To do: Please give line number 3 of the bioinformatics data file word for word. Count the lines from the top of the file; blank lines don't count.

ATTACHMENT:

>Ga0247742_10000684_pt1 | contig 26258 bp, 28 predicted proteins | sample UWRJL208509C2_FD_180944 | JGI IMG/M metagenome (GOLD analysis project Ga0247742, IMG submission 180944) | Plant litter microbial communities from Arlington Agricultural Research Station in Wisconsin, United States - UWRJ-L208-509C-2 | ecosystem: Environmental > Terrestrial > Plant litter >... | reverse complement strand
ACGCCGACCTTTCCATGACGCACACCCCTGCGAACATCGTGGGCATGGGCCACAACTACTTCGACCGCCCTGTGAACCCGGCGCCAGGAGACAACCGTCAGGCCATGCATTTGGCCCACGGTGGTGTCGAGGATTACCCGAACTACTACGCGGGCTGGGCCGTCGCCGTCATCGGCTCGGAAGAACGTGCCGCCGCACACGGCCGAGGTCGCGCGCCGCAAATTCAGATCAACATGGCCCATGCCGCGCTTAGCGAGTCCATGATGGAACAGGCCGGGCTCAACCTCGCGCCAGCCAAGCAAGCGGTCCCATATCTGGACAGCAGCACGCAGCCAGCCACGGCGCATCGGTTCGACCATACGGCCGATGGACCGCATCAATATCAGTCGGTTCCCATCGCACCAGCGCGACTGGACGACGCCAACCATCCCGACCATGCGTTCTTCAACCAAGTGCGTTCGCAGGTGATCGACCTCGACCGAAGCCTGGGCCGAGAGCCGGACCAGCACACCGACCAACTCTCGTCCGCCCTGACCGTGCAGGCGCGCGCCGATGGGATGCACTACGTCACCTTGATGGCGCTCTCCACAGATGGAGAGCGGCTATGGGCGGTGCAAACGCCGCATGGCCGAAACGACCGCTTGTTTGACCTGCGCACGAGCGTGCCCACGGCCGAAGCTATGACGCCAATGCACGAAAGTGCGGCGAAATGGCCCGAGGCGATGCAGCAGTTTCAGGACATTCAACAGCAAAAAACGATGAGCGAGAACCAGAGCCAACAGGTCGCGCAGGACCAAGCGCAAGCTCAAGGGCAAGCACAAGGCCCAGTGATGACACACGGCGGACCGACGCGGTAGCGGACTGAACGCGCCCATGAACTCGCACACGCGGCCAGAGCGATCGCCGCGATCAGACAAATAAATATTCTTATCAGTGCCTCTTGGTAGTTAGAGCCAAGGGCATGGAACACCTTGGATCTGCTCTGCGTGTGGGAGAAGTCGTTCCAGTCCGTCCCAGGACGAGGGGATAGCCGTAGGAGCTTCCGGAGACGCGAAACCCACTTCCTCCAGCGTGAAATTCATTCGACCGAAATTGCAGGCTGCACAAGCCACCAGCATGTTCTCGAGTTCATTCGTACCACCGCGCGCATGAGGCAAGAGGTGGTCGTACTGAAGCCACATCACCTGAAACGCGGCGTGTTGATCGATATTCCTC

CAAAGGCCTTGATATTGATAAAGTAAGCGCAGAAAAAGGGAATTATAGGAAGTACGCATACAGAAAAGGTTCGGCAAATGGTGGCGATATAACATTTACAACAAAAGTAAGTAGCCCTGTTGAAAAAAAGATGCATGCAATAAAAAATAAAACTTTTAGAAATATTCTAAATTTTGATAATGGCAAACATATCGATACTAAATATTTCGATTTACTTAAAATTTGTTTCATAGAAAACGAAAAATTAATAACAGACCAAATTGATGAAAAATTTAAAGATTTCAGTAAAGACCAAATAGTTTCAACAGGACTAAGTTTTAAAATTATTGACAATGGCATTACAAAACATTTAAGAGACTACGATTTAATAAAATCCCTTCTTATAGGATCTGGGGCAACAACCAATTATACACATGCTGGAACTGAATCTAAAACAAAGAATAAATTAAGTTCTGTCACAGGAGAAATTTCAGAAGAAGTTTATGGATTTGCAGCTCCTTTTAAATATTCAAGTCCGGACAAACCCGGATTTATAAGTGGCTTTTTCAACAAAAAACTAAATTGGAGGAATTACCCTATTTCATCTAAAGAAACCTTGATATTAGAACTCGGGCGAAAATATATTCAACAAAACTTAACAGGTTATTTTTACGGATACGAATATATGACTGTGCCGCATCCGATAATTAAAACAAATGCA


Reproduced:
CAAAGGCCTTGATATTGATAAAGTAAGCGCAGAAAAAGGGAATTATAGGAAGTACGCATACAGAAAAGGTTCGGCAAATGGTGGCGATATAACATTTACAACAAAAGTAAGTAGCCCTGTTGAAAAAAAGATGCATGCAATAAAAAATAAAACTTTTAGAAATATTCTAAATTTTGATAATGGCAAACATATCGATACTAAATATTTCGATTTACTTAAAATTTGTTTCATAGAAAACGAAAAATTAATAACAGACCAAATTGATGAAAAATTTAAAGATTTCAGTAAAGACCAAATAGTTTCAACAGGACTAAGTTTTAAAATTATTGACAATGGCATTACAAAACATTTAAGAGACTACGATTTAATAAAATCCCTTCTTATAGGATCTGGGGCAACAACCAATTATACACATGCTGGAACTGAATCTAAAACAAAGAATAAATTAAGTTCTGTCACAGGAGAAATTTCAGAAGAAGTTTATGGATTTGCAGCTCCTTTTAAATATTCAAGTCCGGACAAACCCGGATTTATAAGTGGCTTTTTCAACAAAAAACTAAATTGGAGGAATTACCCTATTTCATCTAAAGAAACCTTGATATTAGAACTCGGGCGAAAATATATTCAACAAAACTTAACAGGTTATTTTTACGGATACGAATATATGACTGTGCCGCATCCGATAATTAAAACAAATGCA